No more electricity will be needed for efficient cooling, only sunlight. A new experimental electricity-free cooling system is under development at Saudi Arabia’s King Abdullah University of Science and Technology (KAUST). It is not a complex device, but a simple cooling system that captures solar energy and uses it to cool living spaces and food. This cooling system can help a large number of poor people who do not have access to the electricity grid.
Cooling system without electrical components
There are no electronic components in this system. The system exploits the powerful cooling effect that occurs when certain salts are dissolved in water. After each cooling cycle, the system uses solar energy to evaporate the water and regenerate the salt, ready for reuse.
“Hot regions have high levels of solar energy, so it would be very attractive to use that solar energy for cooling,” says Wenbin Wang, a postdoc in Peng Wang’s lab. In many parts of the world, there is a greater need for cooling because of climate change, but not every community can access electricity for air conditioning and refrigeration. “We conceptualized an off-grid solar-energy conversion and storage design for green and inexpensive cooling,” says Professor Wang.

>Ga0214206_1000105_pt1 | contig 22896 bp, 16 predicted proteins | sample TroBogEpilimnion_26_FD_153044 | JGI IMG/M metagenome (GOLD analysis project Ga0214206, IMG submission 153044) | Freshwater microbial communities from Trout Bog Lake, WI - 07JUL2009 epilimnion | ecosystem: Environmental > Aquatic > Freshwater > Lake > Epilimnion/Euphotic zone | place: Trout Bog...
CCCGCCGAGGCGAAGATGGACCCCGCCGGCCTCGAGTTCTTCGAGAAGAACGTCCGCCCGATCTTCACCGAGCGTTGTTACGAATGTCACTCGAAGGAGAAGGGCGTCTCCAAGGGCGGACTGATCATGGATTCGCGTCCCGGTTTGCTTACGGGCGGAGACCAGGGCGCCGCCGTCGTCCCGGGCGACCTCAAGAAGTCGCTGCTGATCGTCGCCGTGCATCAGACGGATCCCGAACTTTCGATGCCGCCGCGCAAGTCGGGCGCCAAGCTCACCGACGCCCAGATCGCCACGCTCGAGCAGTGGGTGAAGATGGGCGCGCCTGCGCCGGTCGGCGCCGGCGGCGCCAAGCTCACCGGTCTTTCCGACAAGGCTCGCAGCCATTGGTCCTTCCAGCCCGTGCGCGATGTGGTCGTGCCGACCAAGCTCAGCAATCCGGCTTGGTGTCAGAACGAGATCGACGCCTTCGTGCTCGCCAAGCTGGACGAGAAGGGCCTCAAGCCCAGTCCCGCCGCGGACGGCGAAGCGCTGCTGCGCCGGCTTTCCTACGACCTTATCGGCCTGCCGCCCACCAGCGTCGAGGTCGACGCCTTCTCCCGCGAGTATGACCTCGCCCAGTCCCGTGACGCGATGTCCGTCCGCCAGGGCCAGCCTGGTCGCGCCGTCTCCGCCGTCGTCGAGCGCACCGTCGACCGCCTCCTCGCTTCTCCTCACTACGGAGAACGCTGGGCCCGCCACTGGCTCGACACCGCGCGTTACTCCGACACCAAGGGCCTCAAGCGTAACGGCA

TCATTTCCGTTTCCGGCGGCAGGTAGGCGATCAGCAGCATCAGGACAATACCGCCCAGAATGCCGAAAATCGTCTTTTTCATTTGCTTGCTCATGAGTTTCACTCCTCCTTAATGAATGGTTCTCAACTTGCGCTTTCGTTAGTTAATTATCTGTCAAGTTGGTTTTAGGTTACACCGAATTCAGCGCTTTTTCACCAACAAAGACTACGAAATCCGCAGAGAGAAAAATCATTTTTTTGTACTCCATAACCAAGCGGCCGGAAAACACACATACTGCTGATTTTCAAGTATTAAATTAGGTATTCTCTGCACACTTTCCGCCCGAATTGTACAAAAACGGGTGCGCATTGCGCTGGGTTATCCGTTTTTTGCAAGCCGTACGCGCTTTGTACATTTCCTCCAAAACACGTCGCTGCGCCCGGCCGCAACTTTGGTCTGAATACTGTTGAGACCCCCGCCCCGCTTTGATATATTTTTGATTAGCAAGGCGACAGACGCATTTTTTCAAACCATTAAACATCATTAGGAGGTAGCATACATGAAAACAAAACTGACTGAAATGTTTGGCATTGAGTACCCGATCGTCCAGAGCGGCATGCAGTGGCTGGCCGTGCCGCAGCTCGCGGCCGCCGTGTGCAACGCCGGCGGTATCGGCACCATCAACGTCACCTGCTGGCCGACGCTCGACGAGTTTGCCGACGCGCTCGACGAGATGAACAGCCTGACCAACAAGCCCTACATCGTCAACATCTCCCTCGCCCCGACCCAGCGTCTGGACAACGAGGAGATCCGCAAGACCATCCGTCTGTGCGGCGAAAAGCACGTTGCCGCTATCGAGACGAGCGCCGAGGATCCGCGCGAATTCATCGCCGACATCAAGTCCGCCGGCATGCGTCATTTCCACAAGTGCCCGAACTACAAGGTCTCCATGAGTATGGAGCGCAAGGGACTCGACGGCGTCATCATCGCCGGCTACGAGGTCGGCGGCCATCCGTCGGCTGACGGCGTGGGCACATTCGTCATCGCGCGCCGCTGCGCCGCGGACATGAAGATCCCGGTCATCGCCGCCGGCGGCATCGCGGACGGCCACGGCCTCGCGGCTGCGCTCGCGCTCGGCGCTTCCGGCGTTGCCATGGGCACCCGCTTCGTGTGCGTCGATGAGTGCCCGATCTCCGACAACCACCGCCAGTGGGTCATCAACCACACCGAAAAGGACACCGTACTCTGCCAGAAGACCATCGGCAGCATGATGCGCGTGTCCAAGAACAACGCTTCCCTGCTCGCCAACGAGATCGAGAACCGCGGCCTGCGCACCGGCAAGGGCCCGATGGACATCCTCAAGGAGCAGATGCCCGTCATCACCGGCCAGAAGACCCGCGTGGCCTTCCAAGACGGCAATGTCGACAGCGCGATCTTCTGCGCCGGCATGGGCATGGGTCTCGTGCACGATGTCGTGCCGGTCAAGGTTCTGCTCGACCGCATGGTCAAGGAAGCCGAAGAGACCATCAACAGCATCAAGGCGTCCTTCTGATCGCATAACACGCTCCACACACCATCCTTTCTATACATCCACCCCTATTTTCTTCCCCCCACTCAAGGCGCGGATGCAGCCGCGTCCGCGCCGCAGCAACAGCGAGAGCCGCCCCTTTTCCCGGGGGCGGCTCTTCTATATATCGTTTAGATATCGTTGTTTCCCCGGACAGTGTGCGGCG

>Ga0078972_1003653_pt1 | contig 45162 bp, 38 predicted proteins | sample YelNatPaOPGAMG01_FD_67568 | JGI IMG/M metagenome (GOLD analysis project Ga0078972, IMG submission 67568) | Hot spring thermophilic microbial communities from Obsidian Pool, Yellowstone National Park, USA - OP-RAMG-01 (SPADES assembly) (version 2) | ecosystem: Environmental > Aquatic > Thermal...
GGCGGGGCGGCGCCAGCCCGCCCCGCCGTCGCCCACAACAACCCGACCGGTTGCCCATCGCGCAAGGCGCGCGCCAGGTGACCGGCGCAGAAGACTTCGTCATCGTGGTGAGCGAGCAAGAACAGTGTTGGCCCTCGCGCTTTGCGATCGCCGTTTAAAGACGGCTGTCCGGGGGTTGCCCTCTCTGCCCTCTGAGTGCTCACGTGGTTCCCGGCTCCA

The solubility of the salt is crucial for the effect of the cooling system
The scientific team designed a two-stage cooling and regeneration system. How does cooling actually take place? Dissolving some common salts in water absorbs energy, which cools the water quickly. Each salt has different results, but the best cooling salts are ammonium nitrate (NH4NO3). It has a high cooling power because it has a high solubility.
“NH4NO3’s solubility reached 208 grams per 100 grams of water, whereas the other salts were generally below 100 grams,” Wenbin says. “This salt’s other advantage is that it is very cheap and already widely used as fertilizer,” he adds.
An effective solution for the poor
People in poor areas need to store food at low temperatures to keep it from spoiling. This cooling system helps them store food at low temperatures and does not consume any electricity. When the salt was gradually dissolved in water in a metal cup placed inside a polystyrene foam box, the temperature of the cup fell from room temperature to around 3.6 degrees Celsius and remained below 15 degrees Celsius for over 15 hours. When the brine reaches room temperature, solar energy is used to evaporate the water. As the water evaporates, crystalline salt accumulates. The process can be repeated over and over again.
As a result of climate change, areas are increasing where high temperatures complicate people’s lives. Used en masse, this simple and efficient cooling system can help many people better manage their daily lives in inhospitable conditions.
Credit: Wenbin Wang/KAUST